Monday, April 22, 2013
Record Store Day 2013: A Brief Reflection
Of course, there was also a less rosy side to proceedings - namely the innate knowledge that not all present shared our intentions. Were those seen leaving with five bulging bags genuine collectors with more money than sense, or would their first activity upon returning home be to fire up their eBay accounts? It's a distasteful inevitability that's existed ever since the celebration's stateside genesis in 2007, and one that's worsened year-on-year as its popularity and coverage have likewise intensified. Come midday, former Arab Strap vocalist Aidan Moffat reported his own 7"'s to be fetching up to £40, even though some could conceivably have been left on the shelves, while my own cursory evening search found no less than 140 Paul Weller singles up for auction - that from a limited run of 2000. "Despicable," as the former aptly put it.
My day then was an unqualified success, and by general consensus the same seems to have applied to the event as a whole. There's no doubt it's of huge importance to the shops in question. That much was proved at 9am, when Reflex's owner revealed they'd made more in the first hour or so of trading than they had in the whole of the preceding week, yet there remains a dissenting minority who call into question the reality of the occasion. Along with the eBay sharks, complaints over the increased involvement and profiteering of major labels were abundant, as were claims the affair had somehow lost touch with its original exclusively well-meaning sentiments.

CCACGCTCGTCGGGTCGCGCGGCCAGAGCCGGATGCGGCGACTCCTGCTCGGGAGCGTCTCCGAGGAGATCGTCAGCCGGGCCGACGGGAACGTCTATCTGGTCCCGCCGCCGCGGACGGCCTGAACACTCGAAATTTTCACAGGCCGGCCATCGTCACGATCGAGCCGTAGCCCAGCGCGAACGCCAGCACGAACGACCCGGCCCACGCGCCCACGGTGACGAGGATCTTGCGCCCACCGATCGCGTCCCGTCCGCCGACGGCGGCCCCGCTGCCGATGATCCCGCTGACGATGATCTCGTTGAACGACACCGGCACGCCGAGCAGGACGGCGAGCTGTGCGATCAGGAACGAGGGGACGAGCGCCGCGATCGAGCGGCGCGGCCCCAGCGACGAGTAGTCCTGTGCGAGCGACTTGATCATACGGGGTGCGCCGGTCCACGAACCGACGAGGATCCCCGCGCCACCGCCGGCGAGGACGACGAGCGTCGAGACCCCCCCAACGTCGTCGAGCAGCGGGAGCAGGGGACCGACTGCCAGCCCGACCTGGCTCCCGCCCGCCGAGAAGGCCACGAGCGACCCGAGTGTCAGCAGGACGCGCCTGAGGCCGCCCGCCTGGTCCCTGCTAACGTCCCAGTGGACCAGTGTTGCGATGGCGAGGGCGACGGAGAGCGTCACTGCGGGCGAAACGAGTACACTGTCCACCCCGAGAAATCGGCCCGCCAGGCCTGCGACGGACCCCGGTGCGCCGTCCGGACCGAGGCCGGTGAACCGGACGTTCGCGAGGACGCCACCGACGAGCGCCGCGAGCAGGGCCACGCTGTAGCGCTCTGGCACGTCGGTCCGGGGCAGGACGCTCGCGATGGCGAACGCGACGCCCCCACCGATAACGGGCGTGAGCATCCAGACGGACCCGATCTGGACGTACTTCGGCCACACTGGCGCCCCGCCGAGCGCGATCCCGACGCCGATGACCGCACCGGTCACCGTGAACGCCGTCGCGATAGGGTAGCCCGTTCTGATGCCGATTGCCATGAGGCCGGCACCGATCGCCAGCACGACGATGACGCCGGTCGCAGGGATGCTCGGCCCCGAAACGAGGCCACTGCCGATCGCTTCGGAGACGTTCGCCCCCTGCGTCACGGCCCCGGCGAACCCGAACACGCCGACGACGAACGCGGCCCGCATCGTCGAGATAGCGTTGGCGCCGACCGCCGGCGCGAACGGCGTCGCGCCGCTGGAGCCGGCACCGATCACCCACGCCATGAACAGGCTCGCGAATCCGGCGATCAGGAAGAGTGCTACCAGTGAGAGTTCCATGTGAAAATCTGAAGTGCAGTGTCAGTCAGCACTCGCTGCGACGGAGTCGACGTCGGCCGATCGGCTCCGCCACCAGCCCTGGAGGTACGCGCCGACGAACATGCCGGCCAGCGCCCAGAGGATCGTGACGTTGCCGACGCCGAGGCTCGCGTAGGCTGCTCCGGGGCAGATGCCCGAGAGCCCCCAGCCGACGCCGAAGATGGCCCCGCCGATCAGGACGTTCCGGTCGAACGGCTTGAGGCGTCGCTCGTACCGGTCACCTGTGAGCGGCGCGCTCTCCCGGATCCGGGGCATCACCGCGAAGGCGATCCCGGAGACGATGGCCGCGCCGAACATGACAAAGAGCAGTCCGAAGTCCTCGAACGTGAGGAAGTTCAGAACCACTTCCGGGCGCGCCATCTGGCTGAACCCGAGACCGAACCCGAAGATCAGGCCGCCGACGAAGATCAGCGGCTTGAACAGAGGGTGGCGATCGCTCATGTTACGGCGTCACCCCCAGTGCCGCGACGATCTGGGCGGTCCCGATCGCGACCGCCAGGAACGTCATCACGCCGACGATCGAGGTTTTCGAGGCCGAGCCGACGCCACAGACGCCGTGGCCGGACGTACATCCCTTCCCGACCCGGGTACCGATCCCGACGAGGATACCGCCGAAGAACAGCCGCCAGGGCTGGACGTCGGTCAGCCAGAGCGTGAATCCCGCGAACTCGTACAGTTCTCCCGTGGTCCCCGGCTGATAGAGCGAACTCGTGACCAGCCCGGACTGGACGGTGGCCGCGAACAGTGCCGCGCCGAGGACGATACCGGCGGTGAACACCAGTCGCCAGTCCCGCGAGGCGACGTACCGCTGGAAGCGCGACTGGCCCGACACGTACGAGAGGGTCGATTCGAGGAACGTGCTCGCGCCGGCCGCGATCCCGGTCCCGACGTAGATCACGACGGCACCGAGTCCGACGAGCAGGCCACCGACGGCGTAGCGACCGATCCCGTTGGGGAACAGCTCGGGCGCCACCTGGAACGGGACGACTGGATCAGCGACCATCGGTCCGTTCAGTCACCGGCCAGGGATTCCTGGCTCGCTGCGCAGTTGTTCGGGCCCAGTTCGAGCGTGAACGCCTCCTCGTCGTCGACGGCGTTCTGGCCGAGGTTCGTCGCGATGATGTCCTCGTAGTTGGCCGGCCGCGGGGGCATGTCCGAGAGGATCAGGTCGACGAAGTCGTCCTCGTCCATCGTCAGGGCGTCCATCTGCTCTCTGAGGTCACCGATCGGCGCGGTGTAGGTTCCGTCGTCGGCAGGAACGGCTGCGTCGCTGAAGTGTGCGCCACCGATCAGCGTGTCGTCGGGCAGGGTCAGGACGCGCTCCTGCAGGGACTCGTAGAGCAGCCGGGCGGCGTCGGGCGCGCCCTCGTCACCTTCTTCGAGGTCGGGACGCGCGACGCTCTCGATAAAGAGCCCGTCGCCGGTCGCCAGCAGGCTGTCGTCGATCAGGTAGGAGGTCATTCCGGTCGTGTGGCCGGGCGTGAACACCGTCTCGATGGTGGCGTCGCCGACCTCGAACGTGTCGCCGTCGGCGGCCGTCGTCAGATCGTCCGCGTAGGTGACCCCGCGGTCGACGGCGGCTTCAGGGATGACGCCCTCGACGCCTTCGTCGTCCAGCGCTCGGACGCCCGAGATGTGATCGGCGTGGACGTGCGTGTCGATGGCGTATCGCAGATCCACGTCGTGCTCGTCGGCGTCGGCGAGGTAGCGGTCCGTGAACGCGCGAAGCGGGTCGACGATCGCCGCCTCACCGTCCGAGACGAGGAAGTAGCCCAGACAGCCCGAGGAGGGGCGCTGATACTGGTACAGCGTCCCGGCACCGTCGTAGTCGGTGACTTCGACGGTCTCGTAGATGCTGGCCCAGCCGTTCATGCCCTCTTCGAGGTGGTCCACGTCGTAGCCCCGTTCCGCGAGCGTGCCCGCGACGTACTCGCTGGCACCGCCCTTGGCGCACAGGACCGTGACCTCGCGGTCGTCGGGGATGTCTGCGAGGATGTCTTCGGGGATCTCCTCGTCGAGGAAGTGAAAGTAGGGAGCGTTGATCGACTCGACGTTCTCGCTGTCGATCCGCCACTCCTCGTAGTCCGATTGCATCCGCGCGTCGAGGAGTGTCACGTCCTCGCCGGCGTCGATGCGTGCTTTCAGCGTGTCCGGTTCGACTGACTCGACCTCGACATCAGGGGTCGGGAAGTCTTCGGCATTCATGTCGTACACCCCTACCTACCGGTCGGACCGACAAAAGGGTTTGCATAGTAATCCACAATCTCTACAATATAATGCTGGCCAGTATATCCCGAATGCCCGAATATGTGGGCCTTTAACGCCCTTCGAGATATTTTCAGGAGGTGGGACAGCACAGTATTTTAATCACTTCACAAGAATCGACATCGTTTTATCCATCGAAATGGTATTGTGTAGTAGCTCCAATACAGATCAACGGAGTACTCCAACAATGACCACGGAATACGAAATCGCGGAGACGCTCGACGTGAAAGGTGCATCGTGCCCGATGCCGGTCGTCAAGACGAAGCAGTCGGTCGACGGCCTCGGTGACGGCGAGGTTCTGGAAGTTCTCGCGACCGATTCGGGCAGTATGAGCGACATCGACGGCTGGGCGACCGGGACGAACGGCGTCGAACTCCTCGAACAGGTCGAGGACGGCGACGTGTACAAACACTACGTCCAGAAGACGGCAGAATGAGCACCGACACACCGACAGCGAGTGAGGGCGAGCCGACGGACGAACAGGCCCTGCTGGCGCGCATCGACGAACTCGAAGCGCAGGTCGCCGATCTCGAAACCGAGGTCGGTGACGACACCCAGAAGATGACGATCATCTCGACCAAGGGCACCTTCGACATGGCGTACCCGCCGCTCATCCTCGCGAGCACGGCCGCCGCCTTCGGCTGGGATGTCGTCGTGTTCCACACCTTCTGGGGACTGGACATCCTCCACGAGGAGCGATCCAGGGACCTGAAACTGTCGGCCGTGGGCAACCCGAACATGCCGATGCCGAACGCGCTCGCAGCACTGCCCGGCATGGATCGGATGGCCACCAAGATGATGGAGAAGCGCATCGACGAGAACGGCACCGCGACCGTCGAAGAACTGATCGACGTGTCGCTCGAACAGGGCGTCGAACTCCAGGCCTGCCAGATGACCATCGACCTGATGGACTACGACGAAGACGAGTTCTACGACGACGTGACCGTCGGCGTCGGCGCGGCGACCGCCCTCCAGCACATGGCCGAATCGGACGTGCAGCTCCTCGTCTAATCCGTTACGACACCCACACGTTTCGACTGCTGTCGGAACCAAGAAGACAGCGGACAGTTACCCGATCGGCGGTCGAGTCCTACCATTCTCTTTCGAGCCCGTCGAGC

Then, clearly, there's the issue of legacy, and whether a single day of publicity really does enough to promote businesses which operate the year around. The attention gained through such hysteria, however, is surely priceless - some would say of equal importance to the cash raked in - and indeed it was virtually impossible to pass by participating shops without catching a sense of that festive atmosphere. This will surely have rubbed off on the odd oblivious passer by, not to mention the online and HMV shoppers whose interest may have been piqued, be it through in-store performances (local acts Nadine Shah, Frankie & The Heartstrings [DJ] and The Lake Poets were just some of those making an appearance), the general madness, or merely the sight of so many people with big square bags skipping around the town with enormous smiles on their faces. Many customers have, needless to say, been lost to the digital age, but with physical music enjoying a resurgence and major retailers seemingly incapable of moving with the times, one could make a case for these independents being more vital than ever.